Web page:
2009.05.28 One of us is becoming a geezer and it’s not the cautious man

Written by David Green.

By COLLEEN LEDDY

It was close to 5:30 p.m. Friday when I called David at the Observer office to see what he had going on that night. We usually check in with each other on Thursdays and Fridays—the library closes at 5 and the Observer at 5:30 p.m.

Sometimes, it seems like David attends meetings or shoots photos every night of the week. But not that night. He was ready to leave the office and just wanted to watch a movie after eating dinner.

Dinner...it always slows us down and then there are dishes to wash, dishes that we just dirtied, dishes that have piled up...

Suddenly, I remembered Liz had given us an eggplant parmesan and it was still in the freezer. The evening suddenly fell into place. We could pop the eggplant in the oven and go for a walk while it baked.

“Whoever gets home first has to take the eggplant parmesan out of the freezer,” I said, as we were about to hang up.

“Whoever gets home second has to wash dishes,” he said. He quickly followed that with a “Goodbye!” and abruptly hung up.

Even though I knew I’d be the one washing dishes...it always takes me longer to leave the library than it does David to leave the office...I still burst out laughing, imagining him racing out of the office and jumping on his bike to beat me home.

I’m a good seven years younger than David, but I swear I can’t keep up with him...both mentally and physically he is more agile. He’s quick and witty and he seems to walk and jog forever without running out of breath.

At the track Monday night we jogged a couple 100-meter stretches as we walked a mile or so. This was following a day in the yard, messing in the flower beds, pretending to plant a vegetable garden in a section of the yard quickly being overrun by David’s wacko tree bushes.

Every single part of my body ached as we jogged the first 100 meters...my feet, my thighs, my knees, the backs of my knees...I felt ancient.

After we jogged the second 100 meters, I was still panting 200 meters later. I didn’t realize I was until I heard David pretend he was panting...he usually never makes any noise so I knew he was making fun of me. I wholloped him one and that put an end to his showmanship.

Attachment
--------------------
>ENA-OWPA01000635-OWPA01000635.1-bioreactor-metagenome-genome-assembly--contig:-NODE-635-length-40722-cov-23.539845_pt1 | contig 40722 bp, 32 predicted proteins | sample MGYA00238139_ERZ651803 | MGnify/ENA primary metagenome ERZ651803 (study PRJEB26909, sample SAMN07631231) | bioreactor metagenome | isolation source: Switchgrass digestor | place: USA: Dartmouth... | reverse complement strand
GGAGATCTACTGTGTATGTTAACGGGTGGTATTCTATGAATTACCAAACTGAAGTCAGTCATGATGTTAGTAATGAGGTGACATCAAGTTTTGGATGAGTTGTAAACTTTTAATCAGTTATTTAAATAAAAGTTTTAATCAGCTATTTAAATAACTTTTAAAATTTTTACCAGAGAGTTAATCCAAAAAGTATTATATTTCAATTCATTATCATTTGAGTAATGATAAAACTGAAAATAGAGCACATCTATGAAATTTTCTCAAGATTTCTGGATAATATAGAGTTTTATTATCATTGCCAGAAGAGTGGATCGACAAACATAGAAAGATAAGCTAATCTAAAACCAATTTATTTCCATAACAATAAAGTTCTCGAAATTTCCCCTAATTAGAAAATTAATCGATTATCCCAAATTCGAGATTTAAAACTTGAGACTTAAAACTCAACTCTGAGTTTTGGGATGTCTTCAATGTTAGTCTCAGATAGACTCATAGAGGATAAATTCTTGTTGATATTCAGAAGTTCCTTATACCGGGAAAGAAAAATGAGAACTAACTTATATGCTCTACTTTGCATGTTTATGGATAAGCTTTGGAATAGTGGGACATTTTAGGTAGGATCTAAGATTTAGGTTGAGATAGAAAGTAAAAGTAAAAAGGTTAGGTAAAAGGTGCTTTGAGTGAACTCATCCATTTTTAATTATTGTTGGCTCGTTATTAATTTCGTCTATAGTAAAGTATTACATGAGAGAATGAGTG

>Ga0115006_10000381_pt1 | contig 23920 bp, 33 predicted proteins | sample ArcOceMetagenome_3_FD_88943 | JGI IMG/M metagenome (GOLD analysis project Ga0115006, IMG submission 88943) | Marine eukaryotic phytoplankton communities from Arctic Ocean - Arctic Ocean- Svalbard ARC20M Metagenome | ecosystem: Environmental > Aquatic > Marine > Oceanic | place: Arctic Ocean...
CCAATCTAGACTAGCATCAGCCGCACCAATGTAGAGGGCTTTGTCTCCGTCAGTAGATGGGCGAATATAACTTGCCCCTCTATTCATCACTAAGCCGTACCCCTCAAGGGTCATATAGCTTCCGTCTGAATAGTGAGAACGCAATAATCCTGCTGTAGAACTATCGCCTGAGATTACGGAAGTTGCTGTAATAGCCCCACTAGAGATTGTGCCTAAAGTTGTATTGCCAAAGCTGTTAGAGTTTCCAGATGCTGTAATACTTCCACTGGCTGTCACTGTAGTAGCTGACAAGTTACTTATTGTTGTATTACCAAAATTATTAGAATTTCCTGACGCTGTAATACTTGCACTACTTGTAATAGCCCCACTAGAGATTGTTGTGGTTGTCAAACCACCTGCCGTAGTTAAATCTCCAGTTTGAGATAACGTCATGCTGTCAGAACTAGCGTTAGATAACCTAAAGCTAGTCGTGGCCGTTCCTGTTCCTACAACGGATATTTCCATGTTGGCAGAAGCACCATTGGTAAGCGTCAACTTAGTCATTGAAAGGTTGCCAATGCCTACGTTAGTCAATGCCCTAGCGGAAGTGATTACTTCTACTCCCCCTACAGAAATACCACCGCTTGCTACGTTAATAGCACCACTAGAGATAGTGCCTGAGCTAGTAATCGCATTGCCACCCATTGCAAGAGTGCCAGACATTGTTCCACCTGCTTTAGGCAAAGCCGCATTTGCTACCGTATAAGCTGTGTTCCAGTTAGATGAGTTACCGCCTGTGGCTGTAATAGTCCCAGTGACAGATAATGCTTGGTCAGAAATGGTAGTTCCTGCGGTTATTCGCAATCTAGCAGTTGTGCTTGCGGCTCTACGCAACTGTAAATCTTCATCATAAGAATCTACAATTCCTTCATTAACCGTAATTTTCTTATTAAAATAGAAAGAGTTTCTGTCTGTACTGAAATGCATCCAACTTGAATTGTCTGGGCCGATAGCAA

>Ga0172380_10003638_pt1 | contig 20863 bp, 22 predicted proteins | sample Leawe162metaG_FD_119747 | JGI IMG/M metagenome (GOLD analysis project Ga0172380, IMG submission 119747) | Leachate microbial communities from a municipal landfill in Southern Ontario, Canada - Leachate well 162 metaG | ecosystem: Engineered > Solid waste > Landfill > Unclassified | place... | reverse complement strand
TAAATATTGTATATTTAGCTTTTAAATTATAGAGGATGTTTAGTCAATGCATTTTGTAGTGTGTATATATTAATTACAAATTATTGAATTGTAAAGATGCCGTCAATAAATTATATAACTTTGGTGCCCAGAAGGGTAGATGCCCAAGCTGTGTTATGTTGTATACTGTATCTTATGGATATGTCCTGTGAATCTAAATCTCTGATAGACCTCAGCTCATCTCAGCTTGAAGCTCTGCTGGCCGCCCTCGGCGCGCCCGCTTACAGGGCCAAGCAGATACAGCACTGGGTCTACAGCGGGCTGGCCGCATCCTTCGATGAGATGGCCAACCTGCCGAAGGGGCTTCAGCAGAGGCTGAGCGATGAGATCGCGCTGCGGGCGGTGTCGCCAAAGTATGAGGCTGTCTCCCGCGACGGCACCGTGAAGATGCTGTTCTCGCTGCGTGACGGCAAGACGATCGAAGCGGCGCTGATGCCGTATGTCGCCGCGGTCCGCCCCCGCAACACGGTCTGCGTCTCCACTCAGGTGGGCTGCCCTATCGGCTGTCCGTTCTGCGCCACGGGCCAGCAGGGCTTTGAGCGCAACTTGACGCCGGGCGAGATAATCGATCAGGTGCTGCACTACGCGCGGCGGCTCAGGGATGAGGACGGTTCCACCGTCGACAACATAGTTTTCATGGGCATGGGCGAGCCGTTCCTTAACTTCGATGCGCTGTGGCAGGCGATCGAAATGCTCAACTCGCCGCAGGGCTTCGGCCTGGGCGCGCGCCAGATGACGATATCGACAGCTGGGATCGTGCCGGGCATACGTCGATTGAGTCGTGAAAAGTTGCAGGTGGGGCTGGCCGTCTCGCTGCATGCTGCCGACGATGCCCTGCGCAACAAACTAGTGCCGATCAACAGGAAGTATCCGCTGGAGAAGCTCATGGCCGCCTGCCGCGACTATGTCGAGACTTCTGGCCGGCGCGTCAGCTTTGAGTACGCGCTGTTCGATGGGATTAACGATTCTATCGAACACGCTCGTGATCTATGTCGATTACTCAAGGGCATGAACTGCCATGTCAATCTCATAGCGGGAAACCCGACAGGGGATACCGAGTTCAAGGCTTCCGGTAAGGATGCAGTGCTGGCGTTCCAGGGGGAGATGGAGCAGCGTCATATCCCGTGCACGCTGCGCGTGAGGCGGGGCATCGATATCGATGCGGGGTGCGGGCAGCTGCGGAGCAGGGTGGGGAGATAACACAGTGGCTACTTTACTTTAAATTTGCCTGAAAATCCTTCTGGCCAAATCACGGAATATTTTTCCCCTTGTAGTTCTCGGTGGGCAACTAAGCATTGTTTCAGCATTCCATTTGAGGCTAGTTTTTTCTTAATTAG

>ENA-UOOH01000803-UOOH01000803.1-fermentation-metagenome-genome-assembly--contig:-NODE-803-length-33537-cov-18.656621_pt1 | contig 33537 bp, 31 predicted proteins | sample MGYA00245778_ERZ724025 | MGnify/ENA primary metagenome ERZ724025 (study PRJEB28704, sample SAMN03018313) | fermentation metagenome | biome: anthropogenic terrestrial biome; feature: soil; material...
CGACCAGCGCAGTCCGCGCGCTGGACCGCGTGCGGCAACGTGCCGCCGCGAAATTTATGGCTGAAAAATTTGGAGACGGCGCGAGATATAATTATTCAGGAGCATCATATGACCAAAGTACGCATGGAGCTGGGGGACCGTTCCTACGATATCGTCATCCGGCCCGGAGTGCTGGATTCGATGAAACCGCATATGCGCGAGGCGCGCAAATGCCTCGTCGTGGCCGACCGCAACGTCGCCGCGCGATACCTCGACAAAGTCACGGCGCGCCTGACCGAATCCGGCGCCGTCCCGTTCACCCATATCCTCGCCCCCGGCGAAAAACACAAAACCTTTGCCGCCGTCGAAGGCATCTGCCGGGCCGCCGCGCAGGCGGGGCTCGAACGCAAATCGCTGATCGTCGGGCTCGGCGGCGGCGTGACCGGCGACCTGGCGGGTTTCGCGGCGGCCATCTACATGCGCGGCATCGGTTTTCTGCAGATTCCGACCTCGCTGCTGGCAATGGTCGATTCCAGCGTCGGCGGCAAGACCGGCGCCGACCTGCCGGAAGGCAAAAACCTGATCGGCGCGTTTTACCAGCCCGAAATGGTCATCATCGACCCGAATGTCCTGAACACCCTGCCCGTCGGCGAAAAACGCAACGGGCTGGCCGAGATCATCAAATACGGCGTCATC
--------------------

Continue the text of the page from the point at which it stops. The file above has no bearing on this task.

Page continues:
But then, in other ways, he’s a regular geezer. Or, at least, more cautious than I’d guess he’d be.

On the way home from a one-day conference in East Lansing last week, extreme fatigue overtook me so I stopped at a roadside rest area for a short nap. I left a message on the answering machine letting David know I’d be arriving with dinner, but later than expected.

“Don’t you know you should never take naps at rest areas when you’re alone? You could wake up with a gun pointing at your face!” he practically yelled at me, when I walked in the door.

“No felafel for you,” I wanted to say.

And when we prepared to leave the house for a walk that Friday night, he refused to put the eggplant parmesan in the oven.

“You would leave the house with the oven on?” he asked, incredulous.

“Well, sure! I trust the oven,” I replied.

It’s a new stove and the oven has never been a problem. The burners, on the other hand...on a regular basis they fill me with buyer’s remorse.

“I wouldn’t leave the house with any of the burners on, but the oven will be fine,” I said and headed to the bathroom, thinking I had convinced him.

We were rounding the track for the third of six times when it hit me: Did the eggplant parmesan end up in the oven?

“I didn’t do it, did you?” I asked David.

“I had no intention of doing it,” he said.

Well, he’s not throwing caution to the wind like I would. But at least he’s not forgetful.

I, on the other hand, had every intention of making sure the eggplant made it into the oven...It just took three laps around the track to jog my memory. Looks like my brain is failing at the same rate as my body.

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